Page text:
Meta will train AI with data from European users

The only exception is private messages, and some users have reported difficulty opting out.
The notification has been sent to European users through Facebook's in-app notification system, "We're planning new AI features for you. Learn how we use your information.", clicking on the notification leads to this page: The notification has been sent to European users through Facebook's in-app notification system, "We're planning new AI features for you. Learn how we use your information.", clicking on the notification leads to this page:
Photo: Meta

Meta has announced that it will begin training its own AI using data from European users. The company claims that it has a legitimate interest in this practice. Users can object to the use of their data; however, there have been complaints regarding the procedure for submitting these objections.

To object, users must fill out a form, detailing how the data processing affects them. Meta has stated that it will evaluate all opt-out requests and will only cease using the data if the request is approved. These changes to data processing and the associated privacy policy will come into effect on June 26.

Previously, Meta faced criticism for asserting a legitimate interest in processing user data for targeted advertisements, a claim that was rejected by the European Court.

No email, only in-app notification.

The notification has been sent to European users through Facebook’s & Instagram’s in-app notification system, “We’re planning new AI features for you. Learn how we use your information.”, clicking on the notification leads to this page:

The notification has been sent to European users through Facebook's in-app notification system, "We're planning new AI features for you. Learn how we use your information.", clicking on the notification leads to this page:

From this page, you can see the newly updated Privacy Policy.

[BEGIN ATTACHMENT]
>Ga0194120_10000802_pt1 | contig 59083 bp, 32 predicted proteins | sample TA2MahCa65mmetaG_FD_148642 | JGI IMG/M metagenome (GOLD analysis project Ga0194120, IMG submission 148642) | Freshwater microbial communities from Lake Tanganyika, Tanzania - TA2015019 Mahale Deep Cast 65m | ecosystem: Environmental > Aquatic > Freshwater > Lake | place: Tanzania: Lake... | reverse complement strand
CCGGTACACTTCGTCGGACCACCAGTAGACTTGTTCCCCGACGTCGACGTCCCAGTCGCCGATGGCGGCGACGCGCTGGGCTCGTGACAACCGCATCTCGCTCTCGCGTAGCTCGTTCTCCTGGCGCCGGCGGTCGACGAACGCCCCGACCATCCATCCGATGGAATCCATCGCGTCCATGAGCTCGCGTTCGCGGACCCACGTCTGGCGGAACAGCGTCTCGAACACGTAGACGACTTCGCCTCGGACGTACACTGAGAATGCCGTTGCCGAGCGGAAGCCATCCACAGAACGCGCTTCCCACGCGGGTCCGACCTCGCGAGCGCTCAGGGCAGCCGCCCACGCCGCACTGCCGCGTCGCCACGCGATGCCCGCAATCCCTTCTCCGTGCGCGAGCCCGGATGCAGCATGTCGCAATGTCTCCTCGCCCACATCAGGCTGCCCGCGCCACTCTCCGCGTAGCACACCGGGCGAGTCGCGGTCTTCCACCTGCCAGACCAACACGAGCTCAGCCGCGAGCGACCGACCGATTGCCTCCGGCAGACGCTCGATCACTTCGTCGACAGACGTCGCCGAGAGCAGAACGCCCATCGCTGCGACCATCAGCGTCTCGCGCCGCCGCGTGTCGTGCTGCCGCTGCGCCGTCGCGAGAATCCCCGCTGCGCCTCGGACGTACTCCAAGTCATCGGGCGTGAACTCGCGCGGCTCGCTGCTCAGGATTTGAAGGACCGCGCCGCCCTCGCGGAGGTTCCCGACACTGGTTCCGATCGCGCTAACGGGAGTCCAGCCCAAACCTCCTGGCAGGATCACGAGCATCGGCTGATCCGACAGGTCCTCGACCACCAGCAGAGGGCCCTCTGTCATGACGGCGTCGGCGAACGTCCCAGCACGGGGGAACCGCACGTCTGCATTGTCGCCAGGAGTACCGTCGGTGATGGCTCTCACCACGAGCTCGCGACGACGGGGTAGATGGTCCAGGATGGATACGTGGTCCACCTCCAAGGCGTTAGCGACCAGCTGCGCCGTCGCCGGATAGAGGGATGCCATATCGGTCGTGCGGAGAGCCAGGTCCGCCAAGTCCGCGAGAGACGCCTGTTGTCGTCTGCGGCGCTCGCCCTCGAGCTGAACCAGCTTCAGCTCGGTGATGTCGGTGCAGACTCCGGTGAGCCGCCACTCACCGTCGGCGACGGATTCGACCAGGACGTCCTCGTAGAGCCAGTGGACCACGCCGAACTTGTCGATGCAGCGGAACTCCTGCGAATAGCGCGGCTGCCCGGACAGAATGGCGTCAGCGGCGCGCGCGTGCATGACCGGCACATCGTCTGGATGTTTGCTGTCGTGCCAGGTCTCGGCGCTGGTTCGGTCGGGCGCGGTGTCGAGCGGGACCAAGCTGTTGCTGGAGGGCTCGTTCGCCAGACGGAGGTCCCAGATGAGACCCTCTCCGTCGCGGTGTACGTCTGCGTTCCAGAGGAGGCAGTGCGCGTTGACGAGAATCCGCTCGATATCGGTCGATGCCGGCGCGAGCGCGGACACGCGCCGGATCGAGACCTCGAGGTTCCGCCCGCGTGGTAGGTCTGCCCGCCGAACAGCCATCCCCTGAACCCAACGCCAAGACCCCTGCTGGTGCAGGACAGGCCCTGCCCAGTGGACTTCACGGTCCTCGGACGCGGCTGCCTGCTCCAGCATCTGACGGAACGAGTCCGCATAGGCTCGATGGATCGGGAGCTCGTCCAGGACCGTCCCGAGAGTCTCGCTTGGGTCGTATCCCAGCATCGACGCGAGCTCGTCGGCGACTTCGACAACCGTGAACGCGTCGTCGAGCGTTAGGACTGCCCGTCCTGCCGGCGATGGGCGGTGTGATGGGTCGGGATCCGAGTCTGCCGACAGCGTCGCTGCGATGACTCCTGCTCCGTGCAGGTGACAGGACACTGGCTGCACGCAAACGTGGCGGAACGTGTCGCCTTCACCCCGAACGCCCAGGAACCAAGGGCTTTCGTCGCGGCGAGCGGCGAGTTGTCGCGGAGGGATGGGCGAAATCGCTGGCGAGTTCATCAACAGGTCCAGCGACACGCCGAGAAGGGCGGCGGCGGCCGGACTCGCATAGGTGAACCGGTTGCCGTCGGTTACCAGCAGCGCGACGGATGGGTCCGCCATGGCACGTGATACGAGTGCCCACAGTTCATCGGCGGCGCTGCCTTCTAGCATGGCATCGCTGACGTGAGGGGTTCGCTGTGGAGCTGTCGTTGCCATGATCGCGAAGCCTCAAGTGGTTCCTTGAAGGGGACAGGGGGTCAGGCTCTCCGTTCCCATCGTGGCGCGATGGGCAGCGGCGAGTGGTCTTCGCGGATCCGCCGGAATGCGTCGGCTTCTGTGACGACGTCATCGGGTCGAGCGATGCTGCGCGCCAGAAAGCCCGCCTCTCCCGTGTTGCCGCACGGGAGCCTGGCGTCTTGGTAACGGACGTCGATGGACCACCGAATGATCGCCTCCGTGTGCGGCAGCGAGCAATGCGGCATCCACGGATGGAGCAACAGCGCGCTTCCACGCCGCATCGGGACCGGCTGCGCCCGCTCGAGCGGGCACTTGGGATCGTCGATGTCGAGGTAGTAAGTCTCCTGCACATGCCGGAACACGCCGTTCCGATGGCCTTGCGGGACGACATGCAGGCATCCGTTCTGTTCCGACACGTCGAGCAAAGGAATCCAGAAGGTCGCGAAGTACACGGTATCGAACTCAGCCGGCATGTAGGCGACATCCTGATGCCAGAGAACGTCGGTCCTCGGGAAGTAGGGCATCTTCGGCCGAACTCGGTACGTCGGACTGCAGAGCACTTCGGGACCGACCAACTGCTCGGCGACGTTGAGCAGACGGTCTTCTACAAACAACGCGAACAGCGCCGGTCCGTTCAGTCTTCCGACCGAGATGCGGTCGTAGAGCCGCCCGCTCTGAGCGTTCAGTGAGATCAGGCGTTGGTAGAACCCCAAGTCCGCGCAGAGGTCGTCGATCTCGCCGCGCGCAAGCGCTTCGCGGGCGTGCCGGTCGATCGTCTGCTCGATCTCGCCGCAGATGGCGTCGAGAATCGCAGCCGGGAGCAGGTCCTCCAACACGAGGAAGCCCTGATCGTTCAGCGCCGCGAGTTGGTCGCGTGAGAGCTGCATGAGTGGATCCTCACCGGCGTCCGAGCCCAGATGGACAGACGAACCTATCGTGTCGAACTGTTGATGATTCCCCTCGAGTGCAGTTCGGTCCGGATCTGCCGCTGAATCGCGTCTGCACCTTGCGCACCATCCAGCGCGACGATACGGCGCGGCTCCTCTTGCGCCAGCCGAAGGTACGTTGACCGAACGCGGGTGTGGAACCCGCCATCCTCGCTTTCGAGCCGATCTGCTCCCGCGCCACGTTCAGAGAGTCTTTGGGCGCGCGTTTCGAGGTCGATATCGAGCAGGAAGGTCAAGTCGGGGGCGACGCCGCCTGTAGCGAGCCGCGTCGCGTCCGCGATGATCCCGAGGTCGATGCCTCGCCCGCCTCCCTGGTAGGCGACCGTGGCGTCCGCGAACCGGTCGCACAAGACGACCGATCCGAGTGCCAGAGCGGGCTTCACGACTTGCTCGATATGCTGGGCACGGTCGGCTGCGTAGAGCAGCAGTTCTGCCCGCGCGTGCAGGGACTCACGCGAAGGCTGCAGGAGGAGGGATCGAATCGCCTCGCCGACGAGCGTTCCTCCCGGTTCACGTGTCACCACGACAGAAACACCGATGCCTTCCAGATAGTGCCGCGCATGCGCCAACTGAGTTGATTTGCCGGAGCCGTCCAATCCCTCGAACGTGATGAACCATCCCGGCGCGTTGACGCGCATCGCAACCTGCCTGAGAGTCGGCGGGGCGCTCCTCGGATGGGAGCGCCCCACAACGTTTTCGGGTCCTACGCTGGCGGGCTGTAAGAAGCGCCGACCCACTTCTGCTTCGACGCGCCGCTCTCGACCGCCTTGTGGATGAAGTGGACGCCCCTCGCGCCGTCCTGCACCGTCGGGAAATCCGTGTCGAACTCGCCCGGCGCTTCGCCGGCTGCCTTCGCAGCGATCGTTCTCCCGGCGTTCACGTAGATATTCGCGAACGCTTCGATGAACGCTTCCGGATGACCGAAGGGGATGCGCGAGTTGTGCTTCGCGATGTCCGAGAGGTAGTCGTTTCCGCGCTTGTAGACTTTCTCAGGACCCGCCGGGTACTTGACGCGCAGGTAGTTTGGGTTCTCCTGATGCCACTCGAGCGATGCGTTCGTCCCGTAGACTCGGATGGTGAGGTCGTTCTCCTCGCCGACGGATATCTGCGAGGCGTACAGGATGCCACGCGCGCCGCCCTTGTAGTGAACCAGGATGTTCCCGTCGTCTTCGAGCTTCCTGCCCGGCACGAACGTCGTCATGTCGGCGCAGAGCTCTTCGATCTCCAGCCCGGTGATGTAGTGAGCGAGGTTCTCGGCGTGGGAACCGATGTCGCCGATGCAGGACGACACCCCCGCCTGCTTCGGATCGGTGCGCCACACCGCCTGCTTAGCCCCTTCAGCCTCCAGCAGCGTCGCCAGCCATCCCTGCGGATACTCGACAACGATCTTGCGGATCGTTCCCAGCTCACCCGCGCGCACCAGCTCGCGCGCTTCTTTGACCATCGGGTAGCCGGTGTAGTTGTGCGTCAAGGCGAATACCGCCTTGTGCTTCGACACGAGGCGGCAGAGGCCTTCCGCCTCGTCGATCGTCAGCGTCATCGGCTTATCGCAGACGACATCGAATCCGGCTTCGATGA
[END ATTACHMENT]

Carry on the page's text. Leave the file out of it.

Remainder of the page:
A quick scan of the page for common keywords gives us an idea of the type of content that Meta will use for its AI training purposes. Meta says, “The actual information we use depends on your factual circumstances” and goes on to add that “it could include any of the following”:

  • Content that you create, like posts, comments, or audio.
  • Messages you send or receive from businesses, professional accounts, or Meta (such as to Meta’s artificial intelligence technology), and messages in features designed to be public, including message content and metadata, subject to applicable law.
  • Apps and features you use, and what actions you take in them

Meta justifies this move on the grounds of “legitimate interest,” a concept that has been controversial and often challenged within the context of GDPR compliance. Under the GDPR, legitimate interest as a basis for data processing requires a genuine interest and a necessity for the processing that cannot be reasonably achieved by other means, as well as a balance against the fundamental rights and freedoms of data subjects.

We can also argue that the need for an opt-out rather than an opt-in system burdens users, who must navigate potentially cumbersome procedures to protect their data. This concern is compounded by reports from users facing difficulties completing the opt-out process, such as not receiving confirmation codes, which traps them in a system they wish to escape.

Meta does say, “We do not use the content of your private messages with friends and family to train our AIs.” This is great news for anyone who has many contacts on Messenger/Instagram/WhatsApp, but it does mean that if you oppose having your public data (posts, audio, comments) used for AI training purposes, you must either get the objection approved or delete all the data associated with your account.

Instagram’s “right to object” form is separate

A few hours after this story was published, a reader reached out to Stack Diary to let us know that Instagram users also received the in-app notification for Privacy Policy changes and that they have an entirely separate “Object to Your Information Being Used for AI at Meta” form to fill out.

The form for Instagram users can be found here, and the updated Privacy Policy has been added here. The instructions to find the right to object form from the Instagram mobile application are as follows:

  • Go to your profile
  • Tap on the hamburger menu (three lines)
  • Tap on “Settings and Privacy”
  • Scroll to the bottom and tap on “About”
  • Next, you need to select “Privacy Policy”
  • Then, find the “right to object” hyperlink
  • Fill out the form and click Submit

As for what to put inside the objection form, you can say something like:

As an EU citizen, I assert my rights under GDPR to keep my data private. I do not consent to the use of my data for AI training, improvement, or personalized services.

and in the additional information box, you can put something like:

If my objection is not honored, I will cease using all Meta products indefinitely.

There should be absolutely no reason for Meta not to honor your request.

For reference, here are the updated policies and the objection forms for both Facebook and Instagram:

Update 5/25/24 09:50 GMT: The article was updated to include that Instagram users received the same in-app notification and that they have to use a separate “right to object” form.